High-performance computing: It's got to be rugged

BY Simon Collins

Courtney Howard’s article in the July 2011 print issue of Military & Aerospace Electronics entitled “Harnessing high-performance computing” was further proof that, for developers of embedded systems for military and aerospace applications, high-performance computing (HPC) is a hot topic. That’s no surprise: Military and aerospace applications have long been voracious devourers of as much computing capability as they can find.

HPC in the commercial world is already well established, and its purveyors are learning to extract maximum advantage from many-core and multicore processors, as well as multiprocessor blades in application environments where a high degree of potential parallelism exists. The very highest performance computers in the world use clusters of thousands of the latest multicore CPUs (central processing units) from Intel along with thousands of Nvidia’s many-core GPUs (graphics processing units), often tightly coupled via InfiniBand and 10 Gigabit Ethernet remote DMA-enabled (RDMA) switched fabric networks with robust, high-performance driver support under Linux and Windows operating systems.

Commercial interest and appli- cation is also driving the development of an extensive infrastructure and ecosystem of supporting hardware, software, and middleware, reducing the need to develop complex, expensive proprietary solutions and further enhancing the attraction of HPC.

For military and aerospace developers, it’s all good news. Not only is the massive investment in HPC in the commercial world driving technology and performance developments at a spectacular rate (an example is the work being done by Nvidia and Mellanox on “GPU Direct,” a development that will greatly improve GPGPU, or general-purpose GPU, performance), but also it is doing so using the COTS (commercial off-the-shelf) principles that have become fundamental to embedded computing in military applications. The military and aerospace world is taking advantage of those developments.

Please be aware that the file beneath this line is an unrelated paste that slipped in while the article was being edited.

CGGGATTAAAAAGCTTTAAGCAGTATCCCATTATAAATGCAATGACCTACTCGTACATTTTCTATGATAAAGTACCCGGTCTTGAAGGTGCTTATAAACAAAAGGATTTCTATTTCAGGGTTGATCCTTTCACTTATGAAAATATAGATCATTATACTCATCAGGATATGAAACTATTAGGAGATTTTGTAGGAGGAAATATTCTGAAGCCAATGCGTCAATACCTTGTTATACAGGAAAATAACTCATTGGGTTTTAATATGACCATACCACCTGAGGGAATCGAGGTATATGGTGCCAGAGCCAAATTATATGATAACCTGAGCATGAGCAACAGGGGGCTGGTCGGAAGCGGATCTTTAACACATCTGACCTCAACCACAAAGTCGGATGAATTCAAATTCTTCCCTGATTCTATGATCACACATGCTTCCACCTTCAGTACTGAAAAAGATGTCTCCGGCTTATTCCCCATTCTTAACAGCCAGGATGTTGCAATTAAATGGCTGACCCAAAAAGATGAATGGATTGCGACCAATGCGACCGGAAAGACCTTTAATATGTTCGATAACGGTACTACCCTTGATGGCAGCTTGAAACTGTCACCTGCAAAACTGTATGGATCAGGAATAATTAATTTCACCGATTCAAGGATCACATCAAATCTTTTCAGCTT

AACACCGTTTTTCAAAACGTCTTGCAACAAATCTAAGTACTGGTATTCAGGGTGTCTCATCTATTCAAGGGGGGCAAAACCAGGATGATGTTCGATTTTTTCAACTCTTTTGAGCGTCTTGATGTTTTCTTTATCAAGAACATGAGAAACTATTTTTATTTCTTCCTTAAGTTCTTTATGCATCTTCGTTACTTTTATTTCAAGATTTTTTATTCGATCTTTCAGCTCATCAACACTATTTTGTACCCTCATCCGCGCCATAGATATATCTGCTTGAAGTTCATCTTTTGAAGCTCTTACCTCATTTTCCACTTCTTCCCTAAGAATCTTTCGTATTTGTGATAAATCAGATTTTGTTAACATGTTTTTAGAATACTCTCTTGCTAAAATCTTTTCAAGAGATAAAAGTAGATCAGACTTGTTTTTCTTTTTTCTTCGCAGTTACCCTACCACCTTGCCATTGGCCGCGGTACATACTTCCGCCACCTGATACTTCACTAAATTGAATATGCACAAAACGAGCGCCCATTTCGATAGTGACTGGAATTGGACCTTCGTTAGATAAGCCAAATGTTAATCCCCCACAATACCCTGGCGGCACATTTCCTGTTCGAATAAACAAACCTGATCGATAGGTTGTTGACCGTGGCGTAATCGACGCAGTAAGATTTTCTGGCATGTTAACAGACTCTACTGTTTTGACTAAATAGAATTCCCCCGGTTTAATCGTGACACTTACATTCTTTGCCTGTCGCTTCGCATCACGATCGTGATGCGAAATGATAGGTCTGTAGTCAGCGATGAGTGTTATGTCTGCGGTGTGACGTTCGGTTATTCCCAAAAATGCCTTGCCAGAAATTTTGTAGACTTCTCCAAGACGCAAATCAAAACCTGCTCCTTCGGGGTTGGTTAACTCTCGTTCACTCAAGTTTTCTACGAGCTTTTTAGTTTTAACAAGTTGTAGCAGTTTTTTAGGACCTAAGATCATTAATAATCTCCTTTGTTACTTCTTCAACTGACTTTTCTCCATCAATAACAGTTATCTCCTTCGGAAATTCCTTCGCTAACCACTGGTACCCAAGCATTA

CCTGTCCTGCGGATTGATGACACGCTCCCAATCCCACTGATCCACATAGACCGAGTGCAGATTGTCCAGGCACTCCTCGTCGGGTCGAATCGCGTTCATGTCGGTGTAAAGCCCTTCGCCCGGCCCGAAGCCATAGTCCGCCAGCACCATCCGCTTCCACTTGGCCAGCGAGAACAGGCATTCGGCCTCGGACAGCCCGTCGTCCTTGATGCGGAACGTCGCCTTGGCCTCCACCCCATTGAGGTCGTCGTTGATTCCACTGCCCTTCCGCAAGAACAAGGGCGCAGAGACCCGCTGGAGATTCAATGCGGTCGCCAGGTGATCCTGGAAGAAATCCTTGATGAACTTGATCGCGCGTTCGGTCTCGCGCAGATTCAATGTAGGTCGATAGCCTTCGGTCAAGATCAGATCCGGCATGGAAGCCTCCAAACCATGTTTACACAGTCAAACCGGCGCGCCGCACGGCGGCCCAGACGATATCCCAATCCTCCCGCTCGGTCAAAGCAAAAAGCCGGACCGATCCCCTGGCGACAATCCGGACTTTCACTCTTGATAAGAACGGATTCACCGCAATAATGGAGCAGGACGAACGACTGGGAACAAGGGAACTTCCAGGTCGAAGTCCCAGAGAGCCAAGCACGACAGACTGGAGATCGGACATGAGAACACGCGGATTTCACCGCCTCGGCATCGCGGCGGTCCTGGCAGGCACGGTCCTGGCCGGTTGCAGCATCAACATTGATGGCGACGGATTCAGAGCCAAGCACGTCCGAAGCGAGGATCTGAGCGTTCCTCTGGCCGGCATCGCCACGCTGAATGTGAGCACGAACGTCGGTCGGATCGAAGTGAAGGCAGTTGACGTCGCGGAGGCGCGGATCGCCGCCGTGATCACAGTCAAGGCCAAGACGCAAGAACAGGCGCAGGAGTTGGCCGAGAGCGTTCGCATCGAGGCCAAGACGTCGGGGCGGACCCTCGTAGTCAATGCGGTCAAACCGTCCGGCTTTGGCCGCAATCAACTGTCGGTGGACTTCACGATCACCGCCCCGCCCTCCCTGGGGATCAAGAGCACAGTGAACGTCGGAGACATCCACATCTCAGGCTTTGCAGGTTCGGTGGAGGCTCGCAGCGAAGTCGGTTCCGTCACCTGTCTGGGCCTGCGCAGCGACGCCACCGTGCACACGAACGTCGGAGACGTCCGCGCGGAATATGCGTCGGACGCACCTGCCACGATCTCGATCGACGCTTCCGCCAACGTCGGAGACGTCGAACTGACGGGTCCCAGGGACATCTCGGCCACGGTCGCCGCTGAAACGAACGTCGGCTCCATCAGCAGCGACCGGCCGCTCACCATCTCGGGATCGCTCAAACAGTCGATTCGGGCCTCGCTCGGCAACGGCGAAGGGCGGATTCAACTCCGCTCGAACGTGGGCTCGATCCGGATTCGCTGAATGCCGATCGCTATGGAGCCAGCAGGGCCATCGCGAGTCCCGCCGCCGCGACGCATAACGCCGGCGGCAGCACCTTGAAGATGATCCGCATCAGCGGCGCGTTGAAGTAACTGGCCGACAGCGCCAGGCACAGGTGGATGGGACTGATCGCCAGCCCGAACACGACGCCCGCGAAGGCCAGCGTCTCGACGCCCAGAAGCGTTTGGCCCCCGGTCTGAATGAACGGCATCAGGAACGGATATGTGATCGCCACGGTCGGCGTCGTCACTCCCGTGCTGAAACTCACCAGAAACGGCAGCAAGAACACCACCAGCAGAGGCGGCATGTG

Attracting substantial attention is GPGPU technology—applying the inherent massively parallel architecture of graphics processors to general-purpose computing tasks. GE was among the first to bring commercial, rugged GPGPU-enabled solutions to the market with the announcement in November 2009 of the GRA111 high-performance graphics board, following the signing of a unique, strategic agreement with Nvidia, the market leader in GPU technology, two months previous. The agreement gives GE not only direct access to silicon, but also the knowledge necessary to implement it appropriately for military and aerospace applications, as well as insight into Nvidia’s roadmap.

While commercial applications and military and aerospace applications have the same hunger for processing performance, their requirements are divergent when it comes to deployment. There is, of course, a world of difference between an air-conditioned data center and a military land vehicle when it comes to power consumption, heat dissipation, resistance to shock, vibration, and extremes of temperature, and so on. And when it comes to GPU technology, there is a similar world of difference between what a GT240 can be subjected to in a laptop and what it can be subjected to in an unmanned aerial vehicle.